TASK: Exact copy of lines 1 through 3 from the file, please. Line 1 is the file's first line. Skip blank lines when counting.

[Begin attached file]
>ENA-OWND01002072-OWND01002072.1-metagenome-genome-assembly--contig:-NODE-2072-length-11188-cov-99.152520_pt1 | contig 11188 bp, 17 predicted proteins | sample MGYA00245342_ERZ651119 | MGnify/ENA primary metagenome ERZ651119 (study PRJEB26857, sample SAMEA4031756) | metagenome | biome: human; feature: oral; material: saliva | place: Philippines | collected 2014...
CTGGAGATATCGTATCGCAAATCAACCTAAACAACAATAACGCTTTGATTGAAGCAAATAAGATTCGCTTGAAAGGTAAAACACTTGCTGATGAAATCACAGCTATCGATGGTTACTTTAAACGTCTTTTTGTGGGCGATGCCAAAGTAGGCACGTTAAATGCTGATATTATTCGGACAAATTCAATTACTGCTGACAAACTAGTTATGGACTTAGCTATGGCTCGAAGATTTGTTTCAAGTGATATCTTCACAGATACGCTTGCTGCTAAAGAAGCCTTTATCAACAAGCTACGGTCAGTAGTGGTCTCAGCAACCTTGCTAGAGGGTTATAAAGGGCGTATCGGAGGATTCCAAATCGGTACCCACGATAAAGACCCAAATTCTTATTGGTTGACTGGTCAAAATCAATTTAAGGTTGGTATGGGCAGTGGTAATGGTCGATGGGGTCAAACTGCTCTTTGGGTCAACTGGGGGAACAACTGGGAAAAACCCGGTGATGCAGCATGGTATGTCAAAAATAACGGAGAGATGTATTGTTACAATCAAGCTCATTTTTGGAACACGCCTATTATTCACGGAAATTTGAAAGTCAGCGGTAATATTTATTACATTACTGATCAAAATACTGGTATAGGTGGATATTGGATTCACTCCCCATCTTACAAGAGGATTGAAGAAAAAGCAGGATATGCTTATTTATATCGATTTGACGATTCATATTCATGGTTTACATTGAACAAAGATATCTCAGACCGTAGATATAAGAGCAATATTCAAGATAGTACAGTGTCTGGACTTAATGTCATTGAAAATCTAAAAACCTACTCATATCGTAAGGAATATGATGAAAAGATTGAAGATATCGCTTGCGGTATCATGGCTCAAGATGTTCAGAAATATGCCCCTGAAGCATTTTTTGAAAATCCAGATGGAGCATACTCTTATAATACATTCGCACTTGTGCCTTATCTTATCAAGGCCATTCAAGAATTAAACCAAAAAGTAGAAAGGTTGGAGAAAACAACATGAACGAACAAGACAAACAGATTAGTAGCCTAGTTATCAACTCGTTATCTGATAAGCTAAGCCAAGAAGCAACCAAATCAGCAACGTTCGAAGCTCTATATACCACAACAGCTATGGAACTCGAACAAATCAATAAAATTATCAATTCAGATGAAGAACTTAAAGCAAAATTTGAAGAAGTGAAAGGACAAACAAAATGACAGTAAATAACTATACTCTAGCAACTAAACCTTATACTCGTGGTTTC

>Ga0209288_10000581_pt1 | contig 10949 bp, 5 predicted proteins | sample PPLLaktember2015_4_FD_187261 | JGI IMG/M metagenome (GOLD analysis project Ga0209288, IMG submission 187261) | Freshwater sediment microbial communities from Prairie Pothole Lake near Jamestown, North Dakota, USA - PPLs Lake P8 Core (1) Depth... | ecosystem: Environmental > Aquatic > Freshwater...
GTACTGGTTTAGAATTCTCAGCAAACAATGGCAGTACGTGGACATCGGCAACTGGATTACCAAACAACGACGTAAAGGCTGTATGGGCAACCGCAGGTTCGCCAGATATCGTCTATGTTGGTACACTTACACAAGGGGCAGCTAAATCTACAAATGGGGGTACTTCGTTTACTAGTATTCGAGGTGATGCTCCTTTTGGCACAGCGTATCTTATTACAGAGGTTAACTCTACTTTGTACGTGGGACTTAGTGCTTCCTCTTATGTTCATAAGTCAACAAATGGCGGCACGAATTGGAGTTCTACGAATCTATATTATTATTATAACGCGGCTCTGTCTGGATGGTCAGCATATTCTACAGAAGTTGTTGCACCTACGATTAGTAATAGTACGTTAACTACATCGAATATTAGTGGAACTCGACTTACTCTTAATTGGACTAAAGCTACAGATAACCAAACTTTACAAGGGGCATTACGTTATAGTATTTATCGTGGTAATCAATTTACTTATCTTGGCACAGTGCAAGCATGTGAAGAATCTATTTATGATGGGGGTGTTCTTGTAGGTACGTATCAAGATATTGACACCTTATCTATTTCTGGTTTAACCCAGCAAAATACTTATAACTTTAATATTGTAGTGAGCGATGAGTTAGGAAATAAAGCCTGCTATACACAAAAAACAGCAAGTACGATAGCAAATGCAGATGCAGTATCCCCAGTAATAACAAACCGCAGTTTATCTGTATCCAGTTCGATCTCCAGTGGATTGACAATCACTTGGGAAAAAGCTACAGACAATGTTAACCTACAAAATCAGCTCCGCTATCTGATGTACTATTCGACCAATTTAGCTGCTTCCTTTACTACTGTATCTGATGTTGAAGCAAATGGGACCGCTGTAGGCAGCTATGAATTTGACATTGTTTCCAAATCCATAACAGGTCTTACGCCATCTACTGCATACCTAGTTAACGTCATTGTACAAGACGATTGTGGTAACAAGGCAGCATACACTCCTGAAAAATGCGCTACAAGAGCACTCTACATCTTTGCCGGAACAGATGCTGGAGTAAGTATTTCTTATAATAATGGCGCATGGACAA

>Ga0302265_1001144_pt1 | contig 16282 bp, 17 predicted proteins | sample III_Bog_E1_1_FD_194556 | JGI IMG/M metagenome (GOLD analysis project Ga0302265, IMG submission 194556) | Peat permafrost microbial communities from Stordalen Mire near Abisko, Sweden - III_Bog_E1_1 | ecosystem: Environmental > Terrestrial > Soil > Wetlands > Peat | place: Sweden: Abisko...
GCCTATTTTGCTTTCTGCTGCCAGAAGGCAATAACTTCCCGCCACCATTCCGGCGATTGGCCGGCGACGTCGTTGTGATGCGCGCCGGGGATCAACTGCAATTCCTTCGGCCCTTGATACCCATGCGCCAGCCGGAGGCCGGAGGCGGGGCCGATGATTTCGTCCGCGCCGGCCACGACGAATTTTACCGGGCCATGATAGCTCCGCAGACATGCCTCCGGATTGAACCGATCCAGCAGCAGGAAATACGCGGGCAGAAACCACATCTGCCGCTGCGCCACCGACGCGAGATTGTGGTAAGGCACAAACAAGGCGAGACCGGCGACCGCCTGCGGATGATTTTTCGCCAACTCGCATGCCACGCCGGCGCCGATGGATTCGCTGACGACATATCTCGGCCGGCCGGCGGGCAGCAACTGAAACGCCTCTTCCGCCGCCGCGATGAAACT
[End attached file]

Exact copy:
>ENA-OWND01002072-OWND01002072.1-metagenome-genome-assembly--contig:-NODE-2072-length-11188-cov-99.152520_pt1 | contig 11188 bp, 17 predicted proteins | sample MGYA00245342_ERZ651119 | MGnify/ENA primary metagenome ERZ651119 (study PRJEB26857, sample SAMEA4031756) | metagenome | biome: human; feature: oral; material: saliva | place: Philippines | collected 2014...
CTGGAGATATCGTATCGCAAATCAACCTAAACAACAATAACGCTTTGATTGAAGCAAATAAGATTCGCTTGAAAGGTAAAACACTTGCTGATGAAATCACAGCTATCGATGGTTACTTTAAACGTCTTTTTGTGGGCGATGCCAAAGTAGGCACGTTAAATGCTGATATTATTCGGACAAATTCAATTACTGCTGACAAACTAGTTATGGACTTAGCTATGGCTCGAAGATTTGTTTCAAGTGATATCTTCACAGATACGCTTGCTGCTAAAGAAGCCTTTATCAACAAGCTACGGTCAGTAGTGGTCTCAGCAACCTTGCTAGAGGGTTATAAAGGGCGTATCGGAGGATTCCAAATCGGTACCCACGATAAAGACCCAAATTCTTATTGGTTGACTGGTCAAAATCAATTTAAGGTTGGTATGGGCAGTGGTAATGGTCGATGGGGTCAAACTGCTCTTTGGGTCAACTGGGGGAACAACTGGGAAAAACCCGGTGATGCAGCATGGTATGTCAAAAATAACGGAGAGATGTATTGTTACAATCAAGCTCATTTTTGGAACACGCCTATTATTCACGGAAATTTGAAAGTCAGCGGTAATATTTATTACATTACTGATCAAAATACTGGTATAGGTGGATATTGGATTCACTCCCCATCTTACAAGAGGATTGAAGAAAAAGCAGGATATGCTTATTTATATCGATTTGACGATTCATATTCATGGTTTACATTGAACAAAGATATCTCAGACCGTAGATATAAGAGCAATATTCAAGATAGTACAGTGTCTGGACTTAATGTCATTGAAAATCTAAAAACCTACTCATATCGTAAGGAATATGATGAAAAGATTGAAGATATCGCTTGCGGTATCATGGCTCAAGATGTTCAGAAATATGCCCCTGAAGCATTTTTTGAAAATCCAGATGGAGCATACTCTTATAATACATTCGCACTTGTGCCTTATCTTATCAAGGCCATTCAAGAATTAAACCAAAAAGTAGAAAGGTTGGAGAAAACAACATGAACGAACAAGACAAACAGATTAGTAGCCTAGTTATCAACTCGTTATCTGATAAGCTAAGCCAAGAAGCAACCAAATCAGCAACGTTCGAAGCTCTATATACCACAACAGCTATGGAACTCGAACAAATCAATAAAATTATCAATTCAGATGAAGAACTTAAAGCAAAATTTGAAGAAGTGAAAGGACAAACAAAATGACAGTAAATAACTATACTCTAGCAACTAAACCTTATACTCGTGGTTTC

>Ga0209288_10000581_pt1 | contig 10949 bp, 5 predicted proteins | sample PPLLaktember2015_4_FD_187261 | JGI IMG/M metagenome (GOLD analysis project Ga0209288, IMG submission 187261) | Freshwater sediment microbial communities from Prairie Pothole Lake near Jamestown, North Dakota, USA - PPLs Lake P8 Core (1) Depth... | ecosystem: Environmental > Aquatic > Freshwater...